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Benefit of DDL Trigger in DEV (and Script Execution logging)


#1

Yeah, well, I'm a twit ... but in this situation not too often :slight_smile: , and probably even you lot manage to do it once in a while ...

I have a script of all DDL changes to the database. As I make a change, in DEV, I add that to the script (i.e. chronologically) and then I can use that script (or an adaptation of that script) to rollout the DDL changes to TEST ... and then to PRODUCTION.

Two days ago I Copy & Pasted a completely different script over the top of the DDL Script ... and saved it. :rage:

I was supposed to be pasting over the top of a database-to-database-data-sync script, but I must have got the wrong one - probably did it in the wrong "open window" at the time :frowning:

So I now have some DDL changes that were in that original script file which are "forgotten".

I have a number of options, which I'll discuss below.

How did this happen? Will it happen again?

The reason that the Copy & Paste failure occurred (apart from me being a twit ...) is:

My TABLE SYNC scripts are mechanically generated. I hadn't used this one recently but needed to freshen up DEV with latest data from PRODUCTION. But the database has tables / columns added recently (since the SYNC script was last used), so first I needed to freshen it up.

My procedure is:

Generate a new script (mechanically), save to COMPARE_NEW.SQL then locate the current/old version and save that to COMPARE_OLD.SQL. Now run my programmers editor Diff&Edit tool (which makes miraculous comparison and allows easy copy-across and/or edit along with RegEx search and the whole nine-yards). This is done in a pair of TEMP files so that I can start again if it goes horribly wrong.

Then I Copy & Paste from COMPARE_NEW.SQL over the top of the original file. Or "in the wrong window" as must have happened.

But I planned for that even that SNAFU ... at the bottom of every file is a comment (actually a PRINT statement) with its filename, so I can paste UP TO that statement, see that the filename from the pasted copy matches the one left behind and, only then, delete the duplicate line and ONLY THEN !! save it.

That "Name of file at the bottom" rule applies to absolutely all SQL files here ... except the blinking DDL and SYNC Scripts :frowning: So clearly I need to put that right as a longer term fix.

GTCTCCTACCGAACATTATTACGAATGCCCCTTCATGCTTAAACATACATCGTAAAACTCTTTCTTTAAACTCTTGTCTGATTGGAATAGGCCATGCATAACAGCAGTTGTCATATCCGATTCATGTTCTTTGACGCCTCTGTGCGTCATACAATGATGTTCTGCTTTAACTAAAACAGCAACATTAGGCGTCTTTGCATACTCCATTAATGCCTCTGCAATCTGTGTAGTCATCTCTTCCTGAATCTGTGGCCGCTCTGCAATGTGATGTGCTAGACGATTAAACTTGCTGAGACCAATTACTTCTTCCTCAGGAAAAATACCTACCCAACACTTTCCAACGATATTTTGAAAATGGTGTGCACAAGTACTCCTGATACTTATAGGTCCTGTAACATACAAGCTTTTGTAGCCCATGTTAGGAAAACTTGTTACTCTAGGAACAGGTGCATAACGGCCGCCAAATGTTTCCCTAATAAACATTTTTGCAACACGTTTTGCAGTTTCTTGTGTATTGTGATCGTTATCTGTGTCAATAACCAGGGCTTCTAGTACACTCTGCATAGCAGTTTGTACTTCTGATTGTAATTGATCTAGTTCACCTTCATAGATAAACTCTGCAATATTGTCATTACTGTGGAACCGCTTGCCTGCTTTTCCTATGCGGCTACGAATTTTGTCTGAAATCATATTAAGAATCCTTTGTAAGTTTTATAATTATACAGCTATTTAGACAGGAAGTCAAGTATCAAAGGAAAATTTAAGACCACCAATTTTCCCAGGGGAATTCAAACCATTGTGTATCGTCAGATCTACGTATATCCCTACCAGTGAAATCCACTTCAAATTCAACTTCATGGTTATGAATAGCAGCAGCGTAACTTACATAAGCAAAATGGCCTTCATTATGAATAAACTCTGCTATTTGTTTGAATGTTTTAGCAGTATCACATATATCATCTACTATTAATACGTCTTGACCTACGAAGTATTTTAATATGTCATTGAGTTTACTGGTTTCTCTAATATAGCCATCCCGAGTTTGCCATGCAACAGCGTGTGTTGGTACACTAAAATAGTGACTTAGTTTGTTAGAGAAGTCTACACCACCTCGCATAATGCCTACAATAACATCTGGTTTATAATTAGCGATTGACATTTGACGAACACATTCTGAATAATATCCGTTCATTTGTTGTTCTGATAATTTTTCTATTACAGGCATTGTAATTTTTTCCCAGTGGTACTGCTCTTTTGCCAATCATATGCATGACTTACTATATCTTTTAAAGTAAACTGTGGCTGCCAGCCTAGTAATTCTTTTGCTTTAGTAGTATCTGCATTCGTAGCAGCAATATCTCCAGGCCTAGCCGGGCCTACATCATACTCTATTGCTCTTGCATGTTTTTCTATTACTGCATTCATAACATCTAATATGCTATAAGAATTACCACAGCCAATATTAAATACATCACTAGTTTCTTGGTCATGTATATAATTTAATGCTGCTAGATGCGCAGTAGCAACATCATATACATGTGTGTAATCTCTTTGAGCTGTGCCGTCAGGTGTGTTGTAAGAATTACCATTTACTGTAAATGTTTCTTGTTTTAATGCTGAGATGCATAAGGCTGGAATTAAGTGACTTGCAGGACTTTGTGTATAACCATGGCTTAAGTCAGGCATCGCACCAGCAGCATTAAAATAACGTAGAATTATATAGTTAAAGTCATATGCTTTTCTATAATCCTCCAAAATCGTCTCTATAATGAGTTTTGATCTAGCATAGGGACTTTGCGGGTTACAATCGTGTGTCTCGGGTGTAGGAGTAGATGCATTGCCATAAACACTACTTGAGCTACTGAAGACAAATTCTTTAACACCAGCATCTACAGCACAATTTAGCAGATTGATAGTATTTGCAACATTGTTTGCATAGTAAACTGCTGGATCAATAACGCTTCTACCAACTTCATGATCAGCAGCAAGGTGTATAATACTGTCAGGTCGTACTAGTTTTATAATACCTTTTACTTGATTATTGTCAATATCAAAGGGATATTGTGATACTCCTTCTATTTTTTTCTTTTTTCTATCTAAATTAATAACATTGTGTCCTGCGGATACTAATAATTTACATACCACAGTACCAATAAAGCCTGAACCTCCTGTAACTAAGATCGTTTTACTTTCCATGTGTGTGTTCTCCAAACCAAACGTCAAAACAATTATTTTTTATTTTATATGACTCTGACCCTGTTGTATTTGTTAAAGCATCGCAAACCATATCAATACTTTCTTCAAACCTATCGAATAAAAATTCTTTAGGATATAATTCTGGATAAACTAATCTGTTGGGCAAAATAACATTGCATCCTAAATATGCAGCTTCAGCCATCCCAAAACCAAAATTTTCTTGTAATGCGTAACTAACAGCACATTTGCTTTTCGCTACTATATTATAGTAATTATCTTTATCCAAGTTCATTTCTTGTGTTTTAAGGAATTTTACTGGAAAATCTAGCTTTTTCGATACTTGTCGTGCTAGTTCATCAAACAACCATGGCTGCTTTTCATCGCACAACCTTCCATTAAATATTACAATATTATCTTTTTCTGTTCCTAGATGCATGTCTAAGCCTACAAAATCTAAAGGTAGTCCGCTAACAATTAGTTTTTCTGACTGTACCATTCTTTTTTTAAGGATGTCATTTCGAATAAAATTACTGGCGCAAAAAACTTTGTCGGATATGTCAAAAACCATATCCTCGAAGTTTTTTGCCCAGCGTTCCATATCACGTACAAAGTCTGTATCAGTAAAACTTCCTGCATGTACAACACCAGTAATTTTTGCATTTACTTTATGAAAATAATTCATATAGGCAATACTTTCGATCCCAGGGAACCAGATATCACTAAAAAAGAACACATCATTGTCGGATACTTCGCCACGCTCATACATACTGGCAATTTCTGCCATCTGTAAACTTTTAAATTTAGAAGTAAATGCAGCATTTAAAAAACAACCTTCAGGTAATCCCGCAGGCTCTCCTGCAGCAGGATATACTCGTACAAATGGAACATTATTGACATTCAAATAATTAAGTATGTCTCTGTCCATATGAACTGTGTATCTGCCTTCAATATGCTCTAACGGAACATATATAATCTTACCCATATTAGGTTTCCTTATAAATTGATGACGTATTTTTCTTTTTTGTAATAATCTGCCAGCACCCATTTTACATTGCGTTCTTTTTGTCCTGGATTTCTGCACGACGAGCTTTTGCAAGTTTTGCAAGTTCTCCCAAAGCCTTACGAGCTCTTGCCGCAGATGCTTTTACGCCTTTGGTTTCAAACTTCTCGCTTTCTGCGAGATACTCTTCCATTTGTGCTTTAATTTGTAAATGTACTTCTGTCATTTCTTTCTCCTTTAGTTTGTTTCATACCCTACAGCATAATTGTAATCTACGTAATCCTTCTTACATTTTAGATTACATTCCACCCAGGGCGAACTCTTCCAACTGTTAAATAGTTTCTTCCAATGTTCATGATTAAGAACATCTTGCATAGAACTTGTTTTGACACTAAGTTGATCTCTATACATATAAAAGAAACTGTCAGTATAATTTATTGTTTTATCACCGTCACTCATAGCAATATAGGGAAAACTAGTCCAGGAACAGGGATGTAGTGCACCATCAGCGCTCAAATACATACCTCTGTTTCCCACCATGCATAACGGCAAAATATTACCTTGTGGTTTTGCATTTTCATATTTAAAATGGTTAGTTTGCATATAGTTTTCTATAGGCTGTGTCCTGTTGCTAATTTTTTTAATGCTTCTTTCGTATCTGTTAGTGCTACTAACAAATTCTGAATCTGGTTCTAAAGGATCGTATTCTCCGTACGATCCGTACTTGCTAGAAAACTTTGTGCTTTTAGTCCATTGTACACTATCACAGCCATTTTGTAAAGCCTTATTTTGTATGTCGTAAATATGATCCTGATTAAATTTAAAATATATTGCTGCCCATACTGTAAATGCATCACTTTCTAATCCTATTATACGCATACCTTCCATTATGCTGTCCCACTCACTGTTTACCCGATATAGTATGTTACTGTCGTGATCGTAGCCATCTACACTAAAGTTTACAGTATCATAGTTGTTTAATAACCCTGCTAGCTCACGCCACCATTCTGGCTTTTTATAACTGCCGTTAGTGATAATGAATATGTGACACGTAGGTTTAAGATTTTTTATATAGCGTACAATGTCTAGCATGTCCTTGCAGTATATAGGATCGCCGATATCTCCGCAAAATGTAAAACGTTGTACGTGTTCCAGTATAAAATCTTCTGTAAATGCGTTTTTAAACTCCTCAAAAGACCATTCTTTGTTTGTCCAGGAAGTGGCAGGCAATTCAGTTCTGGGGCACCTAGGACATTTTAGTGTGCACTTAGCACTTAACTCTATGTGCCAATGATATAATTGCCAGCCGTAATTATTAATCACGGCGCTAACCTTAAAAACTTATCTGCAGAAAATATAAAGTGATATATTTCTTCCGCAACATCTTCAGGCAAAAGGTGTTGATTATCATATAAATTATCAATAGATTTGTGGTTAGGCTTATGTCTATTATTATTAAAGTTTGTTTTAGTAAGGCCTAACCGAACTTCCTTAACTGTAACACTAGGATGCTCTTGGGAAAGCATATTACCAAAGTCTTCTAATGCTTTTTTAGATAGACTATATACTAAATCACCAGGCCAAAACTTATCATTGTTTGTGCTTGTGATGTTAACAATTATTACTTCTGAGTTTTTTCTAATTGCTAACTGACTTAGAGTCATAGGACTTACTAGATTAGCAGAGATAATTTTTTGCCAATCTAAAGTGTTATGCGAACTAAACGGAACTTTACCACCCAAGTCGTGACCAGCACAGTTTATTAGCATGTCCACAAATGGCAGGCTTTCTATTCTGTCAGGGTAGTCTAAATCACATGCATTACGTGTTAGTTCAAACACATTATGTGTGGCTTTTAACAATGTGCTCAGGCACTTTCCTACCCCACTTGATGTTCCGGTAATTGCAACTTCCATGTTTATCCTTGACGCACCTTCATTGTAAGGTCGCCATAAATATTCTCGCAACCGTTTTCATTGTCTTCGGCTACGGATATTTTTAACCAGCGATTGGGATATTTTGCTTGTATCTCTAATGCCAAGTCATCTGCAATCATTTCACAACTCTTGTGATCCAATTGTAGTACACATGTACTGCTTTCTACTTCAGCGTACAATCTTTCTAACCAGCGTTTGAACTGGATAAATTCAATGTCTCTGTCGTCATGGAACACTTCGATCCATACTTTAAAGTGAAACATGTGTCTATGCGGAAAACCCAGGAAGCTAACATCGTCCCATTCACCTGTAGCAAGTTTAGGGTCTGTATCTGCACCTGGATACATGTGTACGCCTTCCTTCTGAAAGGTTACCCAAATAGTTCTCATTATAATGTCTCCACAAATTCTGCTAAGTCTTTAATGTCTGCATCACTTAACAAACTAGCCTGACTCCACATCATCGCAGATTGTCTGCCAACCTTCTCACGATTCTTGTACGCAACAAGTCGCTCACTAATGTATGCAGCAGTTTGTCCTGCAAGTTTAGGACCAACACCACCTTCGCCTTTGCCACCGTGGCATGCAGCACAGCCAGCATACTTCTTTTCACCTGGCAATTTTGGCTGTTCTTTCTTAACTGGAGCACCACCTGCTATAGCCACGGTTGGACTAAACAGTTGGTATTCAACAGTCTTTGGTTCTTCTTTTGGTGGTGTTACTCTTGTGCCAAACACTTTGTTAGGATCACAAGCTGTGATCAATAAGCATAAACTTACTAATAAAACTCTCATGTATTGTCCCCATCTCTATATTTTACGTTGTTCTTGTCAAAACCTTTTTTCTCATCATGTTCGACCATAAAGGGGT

So my options are:

Restore the Script File from Backup. I do NOT have real-time backup, so the changes made on the day are not backed up (do you have real time backup??)

I have a Source Code repository, so I can get back the latest version from that. But that also does not include the changes that were made during the day.

The SQL Tool I use does NOT save a BAK file (does SSMS etc. have that option?)

I can restore the DEV database, to point-int-time, and script out both Backup and Current and compare the DDL (there are RedGate etc. tools that compare DDL but I don't own those as we don't deploy DDL changes based on DIFF of Before/After databases - we have too many "Add this COLUMN and then run this SQL to populate the column" along with "Be damn sure you do all these steps in the right order" !)

Aside: we have ALWAYS run our DEV databases in FULL Recovery Model, as we are extremely likely to need to do a comparison to some earlier point-in-time ... or to "repeat that again" but "better this time" !

So I'm going to have to do that Restore/Compare to be 100% certain ...

... but I also have a DDL Changes Trigger that logs all changes to a table. If nothing else that's going to give me a really good clue as to what changes I made, and when.

Somewhat interesting is that I definitely made changes to DDL yesterday, AND I would have saved them in the SCRIPT file ... so how come the mangled file, on my C: drive, is dated the day before? I can't imagine a Rename-and-Overwrite issue (I don't do that) nor a file-copy (I don't do that to different filenames, my Source Control would have a fit if it didn't know that A had become B ...) I did search all source code for the name of a DDL object unique to yesterday's change ... Nada :frowning:

So if you don't have a DDL Change s trigger in DEV you might like to think of trying that.

Ditto if you don't run your DEV database in FULL Recovery Model

Right ... I'm off to Restore/Compare ... "I may be gone some time ..."


#2

Update: "Hurry up slowly" applies here :slight_smile:

I found the DDL script for the objects I created yesterday, it was in a different project (so not on the PATH that I globally searched earlier)

So now my question has changed:

"Did that script file change DURING that day, or is it unchanged since the previous backup?"

We have another "Get out of Jail Free" card here. Every SQL script has a logging statement at the top (and scripts that perform multiple operations, such as DDL changes, have one at the bottom too)

My scripts (this one for a Stored Procedure, but View, Trigger, Function are all similar) look like this:

--
PRINT 'Create procedure My_SP_roc' -- '
GO
-- MyTemplateName template version 151222
EXEC dbo.My_SP_LogScript 'My_SP_roc' ,'171123'
GO
-- DROP PROCEDURE dbo.My_SP_roc
IF OBJECT_ID(N'[dbo].[My_SP_roc]', N'P') IS NULL
	EXEC ('CREATE PROC dbo.My_SP_roc AS RAISERROR(''My_SP_roc:stub version, full version not found'', 10, 1) WITH LOG, SETERROR RETURN -1')
GO

ALTER PROCEDURE dbo.My_SP_roc
...
--================== My_SP_roc ==================--
GO